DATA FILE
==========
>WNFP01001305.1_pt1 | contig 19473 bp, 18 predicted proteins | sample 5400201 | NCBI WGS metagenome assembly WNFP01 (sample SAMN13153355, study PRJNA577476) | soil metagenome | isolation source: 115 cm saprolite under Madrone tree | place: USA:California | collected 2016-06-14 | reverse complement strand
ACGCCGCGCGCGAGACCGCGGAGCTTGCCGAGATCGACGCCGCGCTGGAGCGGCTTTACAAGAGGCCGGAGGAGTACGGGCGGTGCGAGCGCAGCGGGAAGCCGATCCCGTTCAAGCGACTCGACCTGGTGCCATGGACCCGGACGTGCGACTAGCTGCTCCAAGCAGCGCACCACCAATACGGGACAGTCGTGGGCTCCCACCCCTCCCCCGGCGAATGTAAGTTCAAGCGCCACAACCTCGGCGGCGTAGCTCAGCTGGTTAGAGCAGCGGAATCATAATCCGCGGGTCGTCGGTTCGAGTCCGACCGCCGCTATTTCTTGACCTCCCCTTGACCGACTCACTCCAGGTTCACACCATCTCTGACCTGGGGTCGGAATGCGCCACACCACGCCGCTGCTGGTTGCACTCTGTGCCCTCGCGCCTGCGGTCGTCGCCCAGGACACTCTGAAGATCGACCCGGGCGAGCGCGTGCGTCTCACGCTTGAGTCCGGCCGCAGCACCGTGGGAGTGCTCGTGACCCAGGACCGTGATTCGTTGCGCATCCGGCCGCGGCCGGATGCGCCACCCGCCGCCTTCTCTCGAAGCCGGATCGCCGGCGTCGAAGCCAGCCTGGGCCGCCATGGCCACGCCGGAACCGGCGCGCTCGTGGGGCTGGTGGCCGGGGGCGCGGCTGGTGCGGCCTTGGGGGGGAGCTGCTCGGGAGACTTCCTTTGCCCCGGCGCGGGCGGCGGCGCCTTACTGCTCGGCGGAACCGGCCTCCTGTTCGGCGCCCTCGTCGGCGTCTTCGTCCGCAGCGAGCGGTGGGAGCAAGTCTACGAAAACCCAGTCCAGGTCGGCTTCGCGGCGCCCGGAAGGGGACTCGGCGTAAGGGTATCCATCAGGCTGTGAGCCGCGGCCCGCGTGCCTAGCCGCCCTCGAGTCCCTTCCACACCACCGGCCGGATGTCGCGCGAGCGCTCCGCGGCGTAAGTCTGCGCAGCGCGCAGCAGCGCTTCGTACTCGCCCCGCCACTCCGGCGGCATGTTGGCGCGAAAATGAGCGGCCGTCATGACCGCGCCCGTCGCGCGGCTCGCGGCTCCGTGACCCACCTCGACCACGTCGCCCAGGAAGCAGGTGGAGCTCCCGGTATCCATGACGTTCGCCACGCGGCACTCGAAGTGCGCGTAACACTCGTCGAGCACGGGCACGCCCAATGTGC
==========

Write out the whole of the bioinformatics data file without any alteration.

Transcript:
>WNFP01001305.1_pt1 | contig 19473 bp, 18 predicted proteins | sample 5400201 | NCBI WGS metagenome assembly WNFP01 (sample SAMN13153355, study PRJNA577476) | soil metagenome | isolation source: 115 cm saprolite under Madrone tree | place: USA:California | collected 2016-06-14 | reverse complement strand
ACGCCGCGCGCGAGACCGCGGAGCTTGCCGAGATCGACGCCGCGCTGGAGCGGCTTTACAAGAGGCCGGAGGAGTACGGGCGGTGCGAGCGCAGCGGGAAGCCGATCCCGTTCAAGCGACTCGACCTGGTGCCATGGACCCGGACGTGCGACTAGCTGCTCCAAGCAGCGCACCACCAATACGGGACAGTCGTGGGCTCCCACCCCTCCCCCGGCGAATGTAAGTTCAAGCGCCACAACCTCGGCGGCGTAGCTCAGCTGGTTAGAGCAGCGGAATCATAATCCGCGGGTCGTCGGTTCGAGTCCGACCGCCGCTATTTCTTGACCTCCCCTTGACCGACTCACTCCAGGTTCACACCATCTCTGACCTGGGGTCGGAATGCGCCACACCACGCCGCTGCTGGTTGCACTCTGTGCCCTCGCGCCTGCGGTCGTCGCCCAGGACACTCTGAAGATCGACCCGGGCGAGCGCGTGCGTCTCACGCTTGAGTCCGGCCGCAGCACCGTGGGAGTGCTCGTGACCCAGGACCGTGATTCGTTGCGCATCCGGCCGCGGCCGGATGCGCCACCCGCCGCCTTCTCTCGAAGCCGGATCGCCGGCGTCGAAGCCAGCCTGGGCCGCCATGGCCACGCCGGAACCGGCGCGCTCGTGGGGCTGGTGGCCGGGGGCGCGGCTGGTGCGGCCTTGGGGGGGAGCTGCTCGGGAGACTTCCTTTGCCCCGGCGCGGGCGGCGGCGCCTTACTGCTCGGCGGAACCGGCCTCCTGTTCGGCGCCCTCGTCGGCGTCTTCGTCCGCAGCGAGCGGTGGGAGCAAGTCTACGAAAACCCAGTCCAGGTCGGCTTCGCGGCGCCCGGAAGGGGACTCGGCGTAAGGGTATCCATCAGGCTGTGAGCCGCGGCCCGCGTGCCTAGCCGCCCTCGAGTCCCTTCCACACCACCGGCCGGATGTCGCGCGAGCGCTCCGCGGCGTAAGTCTGCGCAGCGCGCAGCAGCGCTTCGTACTCGCCCCGCCACTCCGGCGGCATGTTGGCGCGAAAATGAGCGGCCGTCATGACCGCGCCCGTCGCGCGGCTCGCGGCTCCGTGACCCACCTCGACCACGTCGCCCAGGAAGCAGGTGGAGCTCCCGGTATCCATGACGTTCGCCACGCGGCACTCGAAGTGCGCGTAACACTCGTCGAGCACGGGCACGCCCAATGTGC